Weaving gently along a quiet rural road in northeast France, Cameron Healy is enroute to fulfil a dream he has nurtured for 13 years. In so doing, the 72-year-old American will also bring full circle one of the most important stories in Porsche’s own 75-year history. Healy is heading to Le Mans, bringing with him a car that for many decades was presumed lost without trace: the first ever Porsche to race at the 24 Hours.
For Healy, the journey really began 30 years ago when the entrepreneur and Porsche collector was visiting an event in northern California. “It started in 1993 at what back then was called the Monterey Historic races,” Healy says. “This little red roadster stopped me in my tracks. I’d never seen a Gmünd car before, let alone a roadster, and I didn’t know its background.”
Neither, it turned out, did long term owner Chuck Forge, who continued to display and drive the car right up until his passing in 2009, at which point Healy was able to acquire the unusual-looking 356 from Forge’s estate.
There had been rumours in collectors’ circles that this aluminium-bodied car may have been one of the three examples Porsche entered into the 1951 staging of the 24 Hours of Le Mans, but any obvious physical evidence to support such a suggestion was long gone. In 1952, Californian Porsche importer John von Neumann had cut the roof off the car in order to save weight. It had also been repaired and repainted, all but eradicating any traces of its origins.
This car is the Le Mans class winner of 1951
Healy embarked upon an extensive restoration, recruiting renowned 356 expert and close friend Rod Emory to complete the work. The pair undertook a forensic examination of the bodyshell which, combined with five years of painstaking research, managed to prove beyond doubt that Healy’s car was indeed chassis 356/2-063, class winner on debut at Le Mans in 1951.
In the aftermath of this discovery, and following the completion of an exacting restoration to original 1951 ‘SL’ race specification, Healy and Emory were able to bring to fruition an idea they had tossed around since the very start: returning 063 to Le Mans.
Bringing the car back to Le Mans and fulfilling a dream
“It goes right back to when I first acquired the car,” Healy explains today. “Rod and I had only just begun taking the paint off to begin the restoration and we were already talking about this dream of one day bringing the car back to Le Mans. It had been shipped to the US in November 1951 and lived consistently in California since then, so being able to return to the circuit and do a lap of honour became the goal, albeit a far-fetched one because we hadn’t actually proved it was the Le Mans car at that point! But with the 100th anniversary of Le Mans and the 75th anniversary of Porsche coinciding, it became clear 2023 was the year the car needed to go back.”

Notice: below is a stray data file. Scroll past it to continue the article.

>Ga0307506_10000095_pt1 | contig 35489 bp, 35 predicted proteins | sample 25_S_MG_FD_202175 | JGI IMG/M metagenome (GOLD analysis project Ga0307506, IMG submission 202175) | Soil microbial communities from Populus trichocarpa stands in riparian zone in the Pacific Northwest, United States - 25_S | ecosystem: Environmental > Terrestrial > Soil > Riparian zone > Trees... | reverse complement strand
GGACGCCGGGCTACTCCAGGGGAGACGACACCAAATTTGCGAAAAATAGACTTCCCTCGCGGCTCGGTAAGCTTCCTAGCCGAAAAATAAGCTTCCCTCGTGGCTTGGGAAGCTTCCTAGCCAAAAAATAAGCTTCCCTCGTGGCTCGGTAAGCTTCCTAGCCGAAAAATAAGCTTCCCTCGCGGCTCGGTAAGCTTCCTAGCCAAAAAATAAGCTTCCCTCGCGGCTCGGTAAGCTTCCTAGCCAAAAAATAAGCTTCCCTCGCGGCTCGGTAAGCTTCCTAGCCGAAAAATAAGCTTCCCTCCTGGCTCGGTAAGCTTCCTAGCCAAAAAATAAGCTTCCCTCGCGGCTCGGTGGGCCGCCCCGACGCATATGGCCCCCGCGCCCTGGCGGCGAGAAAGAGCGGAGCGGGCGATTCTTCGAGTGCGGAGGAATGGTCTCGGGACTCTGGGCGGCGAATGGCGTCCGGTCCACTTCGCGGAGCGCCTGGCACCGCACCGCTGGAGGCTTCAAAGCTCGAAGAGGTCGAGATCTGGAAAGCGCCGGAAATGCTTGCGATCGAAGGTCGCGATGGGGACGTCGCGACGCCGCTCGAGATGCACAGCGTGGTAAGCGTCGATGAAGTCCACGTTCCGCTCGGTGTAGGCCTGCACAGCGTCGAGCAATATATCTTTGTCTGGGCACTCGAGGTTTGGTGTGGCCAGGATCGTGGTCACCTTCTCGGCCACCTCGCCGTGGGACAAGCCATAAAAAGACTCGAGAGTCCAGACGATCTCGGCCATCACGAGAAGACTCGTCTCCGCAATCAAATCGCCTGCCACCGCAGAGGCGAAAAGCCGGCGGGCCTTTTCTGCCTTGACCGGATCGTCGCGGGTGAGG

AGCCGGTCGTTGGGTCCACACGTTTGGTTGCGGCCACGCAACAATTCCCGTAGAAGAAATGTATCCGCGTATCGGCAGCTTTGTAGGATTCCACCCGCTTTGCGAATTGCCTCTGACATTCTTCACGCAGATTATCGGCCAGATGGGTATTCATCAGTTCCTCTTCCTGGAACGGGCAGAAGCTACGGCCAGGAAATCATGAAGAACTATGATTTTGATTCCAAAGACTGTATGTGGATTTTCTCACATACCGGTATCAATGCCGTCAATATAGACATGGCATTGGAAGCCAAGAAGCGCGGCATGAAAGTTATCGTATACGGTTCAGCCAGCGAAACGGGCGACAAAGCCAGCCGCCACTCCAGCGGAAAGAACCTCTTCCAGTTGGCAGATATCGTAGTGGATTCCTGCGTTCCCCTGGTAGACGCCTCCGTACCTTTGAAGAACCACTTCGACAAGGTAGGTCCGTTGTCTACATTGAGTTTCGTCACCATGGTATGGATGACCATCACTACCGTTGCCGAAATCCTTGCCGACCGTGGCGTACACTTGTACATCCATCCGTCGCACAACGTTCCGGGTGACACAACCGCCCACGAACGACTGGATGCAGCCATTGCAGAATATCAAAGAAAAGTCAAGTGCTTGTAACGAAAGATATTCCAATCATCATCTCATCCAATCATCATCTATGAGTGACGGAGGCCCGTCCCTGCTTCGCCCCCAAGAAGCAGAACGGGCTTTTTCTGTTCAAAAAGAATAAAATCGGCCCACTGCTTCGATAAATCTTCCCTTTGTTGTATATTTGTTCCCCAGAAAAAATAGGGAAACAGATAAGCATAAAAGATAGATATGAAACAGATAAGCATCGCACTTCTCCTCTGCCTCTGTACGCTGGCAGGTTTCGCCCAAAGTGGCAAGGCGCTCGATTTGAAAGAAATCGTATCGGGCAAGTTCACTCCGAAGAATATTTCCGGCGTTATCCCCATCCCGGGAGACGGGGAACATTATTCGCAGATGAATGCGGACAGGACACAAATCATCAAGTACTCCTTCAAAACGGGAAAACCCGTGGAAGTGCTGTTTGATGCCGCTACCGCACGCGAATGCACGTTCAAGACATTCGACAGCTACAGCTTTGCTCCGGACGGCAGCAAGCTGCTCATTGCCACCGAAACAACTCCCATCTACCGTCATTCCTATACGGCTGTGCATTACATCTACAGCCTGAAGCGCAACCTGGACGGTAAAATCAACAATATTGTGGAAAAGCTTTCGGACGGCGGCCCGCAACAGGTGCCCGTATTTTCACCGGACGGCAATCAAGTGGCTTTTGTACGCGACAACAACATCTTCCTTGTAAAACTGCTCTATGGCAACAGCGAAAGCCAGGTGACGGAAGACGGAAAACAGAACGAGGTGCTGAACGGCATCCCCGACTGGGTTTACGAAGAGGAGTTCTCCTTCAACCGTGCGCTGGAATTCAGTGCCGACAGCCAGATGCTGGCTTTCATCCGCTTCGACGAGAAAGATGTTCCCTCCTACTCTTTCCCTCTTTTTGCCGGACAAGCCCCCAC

At the start of what has turned into an extensive European tour for Healy and his 356, the car was shipped to Zuffenhausen and spent three weeks on display in the Porsche Museum. While there, Healy began researching the precise route taken by both works cars when they were driven from Stuttgart to Le Mans in the summer of 1951.
The Porsche archive revealed a simple itinerary created by the technicians tasked with driving the cars to the race that listed every town through which they would pass. Healy found an early 1950s road map that enabled him to plot the same route that the cars would have taken in period, and on the last Tuesday in May he set off once more from Stuttgart towards La Sarthe.
Route as close to the one in 1951 as possible
“We recreated the route as accurately as possible,” Healy continues. “We had all the towns they planned to travel through so we could plot the probable roads they would have used before there were any motorways. We had to guess a little, plotting the most direct routes between towns and doing our best to travel those. The documents state that the drivers had two days to do it in 1951, and having driven the route myself on those small roads, I’d be amazed if they could have done it. But maybe they did some very long days at the wheel!”
When Healy arrived at Le Mans he drove straight to the tiny village of Teloché and the famous garage on ‘Rue du 8 Mai’ that Porsche used at its headquarters for two decades. From here, the car was taken to the Museum of the 24 Hours to take its place among a special exhibition of 80 overall and class winners from across 100 years of the world’s toughest motor race.
“It felt very meaningful to arrive at Le Mans,” Healy says. “That class win in 1951 really helped put Porsche on the world motorsports map, and brought the company a lot of recognition early on. This car helps tell the story of Porsche from its earliest beginnings and this trip is really the apex of a very long journey.”
Chassis 356/2-063 will be on display at the Museum of the 24 Hours in the run up to the race weekend and will drive parade laps prior to the main race with Healy at the wheel. The car will also be taking part in a special event at the Le Mans Classic in late June, including the unveiling of a special collaboration with Porsche Exclusive and Porsche France, before appearing at the Festival of Speed in the UK in July. Follow its journey on Instagram here: @46slroadtolemans.